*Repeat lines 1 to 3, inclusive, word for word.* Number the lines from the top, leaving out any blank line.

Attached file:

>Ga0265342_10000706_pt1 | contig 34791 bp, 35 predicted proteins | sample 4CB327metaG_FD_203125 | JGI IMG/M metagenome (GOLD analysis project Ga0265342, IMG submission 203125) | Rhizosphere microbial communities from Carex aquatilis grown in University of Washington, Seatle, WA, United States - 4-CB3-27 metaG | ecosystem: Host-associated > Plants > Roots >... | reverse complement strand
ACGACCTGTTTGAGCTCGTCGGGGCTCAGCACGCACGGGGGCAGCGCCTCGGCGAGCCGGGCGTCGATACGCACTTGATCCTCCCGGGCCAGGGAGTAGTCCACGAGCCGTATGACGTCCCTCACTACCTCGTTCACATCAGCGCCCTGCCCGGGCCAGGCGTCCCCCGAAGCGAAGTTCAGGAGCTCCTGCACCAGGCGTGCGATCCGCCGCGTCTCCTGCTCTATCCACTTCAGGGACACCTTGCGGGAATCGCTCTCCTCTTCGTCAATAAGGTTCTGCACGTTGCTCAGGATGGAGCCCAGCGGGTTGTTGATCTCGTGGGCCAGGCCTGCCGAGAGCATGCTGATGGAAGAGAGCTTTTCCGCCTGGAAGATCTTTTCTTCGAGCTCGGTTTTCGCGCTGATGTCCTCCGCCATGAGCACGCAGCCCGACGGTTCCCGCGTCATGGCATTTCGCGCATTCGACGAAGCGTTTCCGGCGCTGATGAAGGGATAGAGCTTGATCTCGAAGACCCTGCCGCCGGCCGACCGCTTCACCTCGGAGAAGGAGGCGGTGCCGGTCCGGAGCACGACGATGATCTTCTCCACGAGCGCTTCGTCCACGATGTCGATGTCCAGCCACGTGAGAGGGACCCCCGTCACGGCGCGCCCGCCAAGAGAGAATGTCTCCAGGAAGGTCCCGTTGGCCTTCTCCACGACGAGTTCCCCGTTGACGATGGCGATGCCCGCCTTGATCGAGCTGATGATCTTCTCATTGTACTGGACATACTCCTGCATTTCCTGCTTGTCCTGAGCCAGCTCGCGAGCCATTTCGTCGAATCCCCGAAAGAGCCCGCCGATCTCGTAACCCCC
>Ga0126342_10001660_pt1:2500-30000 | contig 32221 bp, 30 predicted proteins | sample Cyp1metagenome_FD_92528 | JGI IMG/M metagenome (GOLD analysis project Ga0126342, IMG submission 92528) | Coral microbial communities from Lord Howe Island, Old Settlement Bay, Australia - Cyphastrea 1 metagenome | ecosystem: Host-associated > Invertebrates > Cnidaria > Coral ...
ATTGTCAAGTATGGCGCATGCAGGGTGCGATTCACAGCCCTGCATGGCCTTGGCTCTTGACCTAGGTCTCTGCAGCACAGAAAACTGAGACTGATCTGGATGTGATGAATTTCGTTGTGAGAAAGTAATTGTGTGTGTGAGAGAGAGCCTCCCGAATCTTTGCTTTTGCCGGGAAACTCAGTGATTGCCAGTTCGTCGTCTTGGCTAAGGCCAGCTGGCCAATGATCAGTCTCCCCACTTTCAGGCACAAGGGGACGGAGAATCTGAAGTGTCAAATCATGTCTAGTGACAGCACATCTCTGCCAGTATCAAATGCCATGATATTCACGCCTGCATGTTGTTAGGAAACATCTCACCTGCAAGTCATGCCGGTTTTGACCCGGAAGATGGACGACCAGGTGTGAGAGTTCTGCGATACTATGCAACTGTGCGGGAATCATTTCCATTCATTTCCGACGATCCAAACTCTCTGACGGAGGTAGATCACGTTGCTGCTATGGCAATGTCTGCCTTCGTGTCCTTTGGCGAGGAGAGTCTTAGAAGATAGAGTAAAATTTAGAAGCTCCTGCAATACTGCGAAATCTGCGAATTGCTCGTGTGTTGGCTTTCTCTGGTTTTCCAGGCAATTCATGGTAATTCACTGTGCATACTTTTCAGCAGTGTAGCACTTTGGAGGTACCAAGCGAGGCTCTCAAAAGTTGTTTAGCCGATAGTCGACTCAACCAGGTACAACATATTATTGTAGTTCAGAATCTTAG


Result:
>Ga0265342_10000706_pt1 | contig 34791 bp, 35 predicted proteins | sample 4CB327metaG_FD_203125 | JGI IMG/M metagenome (GOLD analysis project Ga0265342, IMG submission 203125) | Rhizosphere microbial communities from Carex aquatilis grown in University of Washington, Seatle, WA, United States - 4-CB3-27 metaG | ecosystem: Host-associated > Plants > Roots >... | reverse complement strand
ACGACCTGTTTGAGCTCGTCGGGGCTCAGCACGCACGGGGGCAGCGCCTCGGCGAGCCGGGCGTCGATACGCACTTGATCCTCCCGGGCCAGGGAGTAGTCCACGAGCCGTATGACGTCCCTCACTACCTCGTTCACATCAGCGCCCTGCCCGGGCCAGGCGTCCCCCGAAGCGAAGTTCAGGAGCTCCTGCACCAGGCGTGCGATCCGCCGCGTCTCCTGCTCTATCCACTTCAGGGACACCTTGCGGGAATCGCTCTCCTCTTCGTCAATAAGGTTCTGCACGTTGCTCAGGATGGAGCCCAGCGGGTTGTTGATCTCGTGGGCCAGGCCTGCCGAGAGCATGCTGATGGAAGAGAGCTTTTCCGCCTGGAAGATCTTTTCTTCGAGCTCGGTTTTCGCGCTGATGTCCTCCGCCATGAGCACGCAGCCCGACGGTTCCCGCGTCATGGCATTTCGCGCATTCGACGAAGCGTTTCCGGCGCTGATGAAGGGATAGAGCTTGATCTCGAAGACCCTGCCGCCGGCCGACCGCTTCACCTCGGAGAAGGAGGCGGTGCCGGTCCGGAGCACGACGATGATCTTCTCCACGAGCGCTTCGTCCACGATGTCGATGTCCAGCCACGTGAGAGGGACCCCCGTCACGGCGCGCCCGCCAAGAGAGAATGTCTCCAGGAAGGTCCCGTTGGCCTTCTCCACGACGAGTTCCCCGTTGACGATGGCGATGCCCGCCTTGATCGAGCTGATGATCTTCTCATTGTACTGGACATACTCCTGCATTTCCTGCTTGTCCTGAGCCAGCTCGCGAGCCATTTCGTCGAATCCCCGAAAGAGCCCGCCGATCTCGTAACCCCC
>Ga0126342_10001660_pt1:2500-30000 | contig 32221 bp, 30 predicted proteins | sample Cyp1metagenome_FD_92528 | JGI IMG/M metagenome (GOLD analysis project Ga0126342, IMG submission 92528) | Coral microbial communities from Lord Howe Island, Old Settlement Bay, Australia - Cyphastrea 1 metagenome | ecosystem: Host-associated > Invertebrates > Cnidaria > Coral ...